A question often asked of children and young adults is, “What do you want to be when you grow up?” If you knew then what you know now, what career advice would you give your younger self?
To be honest, I didn’t know what I really wanted to be as a child or a teen … not many of us do. Some adults are still trying to work it out!
I was asked this question on a fairly regular basis by well-meaning aunts and uncles, teachers and random people my parents knew. Of course, they were referring to a profession or job, not the type of person I wanted to be, which in my book, is probably more important! The questions were often followed with a barrage of unsolicited career advice.
I thought I wanted be a ballerina from ages 6-9. Then followed fashion designer in my early teens, and then I wanted to be a journalist. The ballerina ambition came to a crashing halt when my teacher told me I’d have to learn French and know all the French terms for the positions in order to progress to the next level. That didn’t sound like a lot of fun to a tutu-loving 9-year-old! So I quit ballet and moved on to the Girl Guides. I wished I’d stuck with ballet when we sat down to spend the entire evening learning to tie various knots! 🙂
The fashion designer idea was fleeting and I was discouraged from journalism when a fellow student was chosen to do work experience at the local paper instead of me – I thought it was a sign! If only I hadn’t been so easily discouraged in those days. It was something I quickly grew out of. Thankfully, I’ve built a great deal of resilience over the years. Now, if I know I want to do something or be something, I’m much more determined to see it through.
When my mother was younger, her life choices were a little more clear cut. Back then, girls were nearly always raised to become wives and mothers. They were not encouraged to work outside the home. She enjoyed a few years working as a secretary before marrying Dad and leaving the workforce for many years. She returned to work as Dad’s part-time bookkeeper once we were at school.
By the time I was a teenager, in the early 80’s, Australian life had changed quite a bit. Women now had more options available to them. Mum really encouraged me to get out and do something with my life, but by the time I finished my high school education (HSC), I still didn’t know what it was going to be. While she wanted me to “be whatever I wanted”, making that decision was quite difficult. We didn’t have any career advice at school in those days!
One of my few regrets
I applied to do an Arts course, majoring in Photography. The only problem was, ithe course was only offered at a college located over 1000 kilometres from my hometown. At the tender age of 17, I didn’t think I wanted to be that far away from everyone I know. I deferred the offer, but never took it up. It’s one of my few regrets!
Deciding what career to pursue is a massive life-changing decision. Other than actively encouraging me to do SOMETHING with my life, my parents never tried to persuade me to take on any particular type of job or career. Some of my friends followed in their parent’s footsteps, but mine just wanted me to do whatever made me happy.
Now it’s our daughter’s turn
Our daughter is now 16 and is currently completed Year 11. Within the next year, she will need to decide whether she wants to puruse tertiary education and if so, which course she wants to do. We’ve told her that she doesn’t have to go to Uni, she can go out and get a job. She doesn’t have to make a career decision immediately, but we’ve told her that sitting on the couch at home is definitely NOT an option!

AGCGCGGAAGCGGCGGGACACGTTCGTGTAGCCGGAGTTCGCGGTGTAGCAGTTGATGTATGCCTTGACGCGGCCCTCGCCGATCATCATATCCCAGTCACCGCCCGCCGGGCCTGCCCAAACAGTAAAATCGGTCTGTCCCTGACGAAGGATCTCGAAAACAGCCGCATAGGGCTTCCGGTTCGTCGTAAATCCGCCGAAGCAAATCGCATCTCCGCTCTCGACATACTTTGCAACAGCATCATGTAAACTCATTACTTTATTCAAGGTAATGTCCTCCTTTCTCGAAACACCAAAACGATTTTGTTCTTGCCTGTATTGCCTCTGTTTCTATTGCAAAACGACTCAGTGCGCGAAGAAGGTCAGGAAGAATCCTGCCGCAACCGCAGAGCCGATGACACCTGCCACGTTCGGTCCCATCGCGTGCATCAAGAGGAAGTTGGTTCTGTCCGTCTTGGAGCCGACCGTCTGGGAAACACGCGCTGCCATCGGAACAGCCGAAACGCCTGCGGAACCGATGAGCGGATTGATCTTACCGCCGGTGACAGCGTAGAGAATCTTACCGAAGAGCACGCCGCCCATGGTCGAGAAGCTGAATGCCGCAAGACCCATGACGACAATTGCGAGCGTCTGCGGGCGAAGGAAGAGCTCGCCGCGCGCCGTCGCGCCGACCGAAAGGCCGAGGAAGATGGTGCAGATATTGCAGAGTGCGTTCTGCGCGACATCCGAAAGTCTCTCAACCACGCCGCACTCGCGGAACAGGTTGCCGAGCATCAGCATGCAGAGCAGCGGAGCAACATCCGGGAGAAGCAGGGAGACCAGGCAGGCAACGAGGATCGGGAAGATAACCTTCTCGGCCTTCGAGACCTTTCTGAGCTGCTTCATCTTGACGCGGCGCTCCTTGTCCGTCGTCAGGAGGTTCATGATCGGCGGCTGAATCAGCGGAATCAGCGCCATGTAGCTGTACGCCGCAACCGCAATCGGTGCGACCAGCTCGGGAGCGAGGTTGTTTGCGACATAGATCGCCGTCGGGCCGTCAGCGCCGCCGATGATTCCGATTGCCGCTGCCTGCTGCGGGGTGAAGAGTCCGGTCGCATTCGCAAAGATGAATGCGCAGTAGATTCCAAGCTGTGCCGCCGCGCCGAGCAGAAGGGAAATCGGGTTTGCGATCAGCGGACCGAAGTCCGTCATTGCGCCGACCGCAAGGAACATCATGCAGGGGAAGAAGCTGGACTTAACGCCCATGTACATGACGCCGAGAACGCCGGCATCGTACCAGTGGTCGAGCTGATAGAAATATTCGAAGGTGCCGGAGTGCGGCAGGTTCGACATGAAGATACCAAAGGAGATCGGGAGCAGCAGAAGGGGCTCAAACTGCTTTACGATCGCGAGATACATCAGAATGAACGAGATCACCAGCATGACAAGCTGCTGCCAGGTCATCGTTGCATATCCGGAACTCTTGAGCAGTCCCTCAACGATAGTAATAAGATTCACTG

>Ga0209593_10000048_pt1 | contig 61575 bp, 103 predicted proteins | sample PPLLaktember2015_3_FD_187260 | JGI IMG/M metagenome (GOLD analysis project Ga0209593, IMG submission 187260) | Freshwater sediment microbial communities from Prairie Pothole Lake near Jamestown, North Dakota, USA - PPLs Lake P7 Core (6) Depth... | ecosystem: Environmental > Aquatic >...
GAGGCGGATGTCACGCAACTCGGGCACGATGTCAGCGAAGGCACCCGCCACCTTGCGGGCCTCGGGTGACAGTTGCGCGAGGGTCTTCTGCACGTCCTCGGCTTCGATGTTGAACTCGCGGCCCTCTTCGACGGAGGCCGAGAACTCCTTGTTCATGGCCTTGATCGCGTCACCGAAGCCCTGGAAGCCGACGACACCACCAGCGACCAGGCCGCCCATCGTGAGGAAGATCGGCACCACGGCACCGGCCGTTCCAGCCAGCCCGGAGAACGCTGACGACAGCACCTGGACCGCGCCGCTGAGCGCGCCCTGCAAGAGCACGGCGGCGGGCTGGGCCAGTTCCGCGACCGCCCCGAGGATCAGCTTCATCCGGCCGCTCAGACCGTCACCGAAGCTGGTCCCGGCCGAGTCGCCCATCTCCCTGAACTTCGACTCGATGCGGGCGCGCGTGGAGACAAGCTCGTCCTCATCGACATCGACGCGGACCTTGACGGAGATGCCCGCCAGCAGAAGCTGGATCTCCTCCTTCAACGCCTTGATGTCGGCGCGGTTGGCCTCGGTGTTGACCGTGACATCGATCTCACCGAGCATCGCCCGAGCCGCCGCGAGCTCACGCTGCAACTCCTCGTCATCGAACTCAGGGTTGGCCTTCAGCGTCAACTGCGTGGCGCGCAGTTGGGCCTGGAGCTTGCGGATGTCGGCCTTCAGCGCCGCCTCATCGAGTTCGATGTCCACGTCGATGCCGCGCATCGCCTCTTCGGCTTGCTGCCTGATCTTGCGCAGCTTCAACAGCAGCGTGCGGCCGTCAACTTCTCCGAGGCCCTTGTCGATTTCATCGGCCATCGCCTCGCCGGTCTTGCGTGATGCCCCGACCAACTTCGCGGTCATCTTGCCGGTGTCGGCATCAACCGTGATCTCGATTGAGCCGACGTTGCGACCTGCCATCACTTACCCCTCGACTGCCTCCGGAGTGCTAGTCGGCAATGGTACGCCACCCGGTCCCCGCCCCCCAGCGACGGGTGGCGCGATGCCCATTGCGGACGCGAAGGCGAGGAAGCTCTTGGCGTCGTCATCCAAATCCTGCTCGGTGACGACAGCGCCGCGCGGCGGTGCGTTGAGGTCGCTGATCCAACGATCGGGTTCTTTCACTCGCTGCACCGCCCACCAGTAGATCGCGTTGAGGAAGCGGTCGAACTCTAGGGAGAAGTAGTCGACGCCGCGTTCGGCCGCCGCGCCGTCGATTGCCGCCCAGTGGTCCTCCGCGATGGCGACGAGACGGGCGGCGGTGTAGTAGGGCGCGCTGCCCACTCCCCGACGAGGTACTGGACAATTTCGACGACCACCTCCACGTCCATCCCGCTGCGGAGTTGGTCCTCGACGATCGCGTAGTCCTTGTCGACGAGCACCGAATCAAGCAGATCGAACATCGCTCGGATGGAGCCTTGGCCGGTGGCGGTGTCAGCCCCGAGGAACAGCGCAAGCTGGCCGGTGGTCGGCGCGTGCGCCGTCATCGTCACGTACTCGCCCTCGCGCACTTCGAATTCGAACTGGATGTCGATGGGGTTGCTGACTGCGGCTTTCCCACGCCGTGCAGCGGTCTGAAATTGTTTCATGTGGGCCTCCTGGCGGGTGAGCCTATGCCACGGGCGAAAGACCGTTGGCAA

While we would be happy to support her ongoing studies as much as possible, going to University is a very expensive undertaking and is certainly not a guarantee of success in life. In fact, many successful people don’t even finish school, let alone complete any tertiary education!
Trying to decide what you’ll do as a career is extremely difficult when you’re in your teenage years. There are a lot more important things you should be doing, like experiencing life and figuring out who you are as a person, before you might know what you truly want to do as a job or career. At least they have careers advice from specialist advisors at school now, but it amuses me that the advice often comes from people who have never worked outside the education system!
Follow your heart?
I want to tell her to follow her heart and do what makes her happy. She really has no idea what that is just yet though. I’ve suggested that she think about what she’s curious about (thanks Elizabeth Gilbert)… what things she might want to learn more about. I don’t want to pressure her, but there comes a time when we all have to stand up and make a choice, whether we are making the right choice or not.
…and sometimes we don’t have a choice. We all have bills to pay and we just have to take any job which is available to us in order to pay the rent and make ends meet. That’s the reality of life!
It took me many years of working in jobs I really disliked to get to a point where I found something I’m good at, which other people are happy to pay me to do – writing. I love writing for a living. Sure, it has its ups and downs like any job. Being a freelancer isn’t for everyone, but I do love it. I don’t make as much money as I would in a corporate job, but I wasn’t happy in the corporate world, and being happy is more important to me than having loads of money. Don’t worry – I certainly make enough to pay the bills and save for my next holiday!
So, what did you want to be when you were a child?
Did you follow your heart and pursue your childhood passion – or did you meander off in another direction?
What career advice would you give to today’s school leavers? Please leave your comments below 🙂
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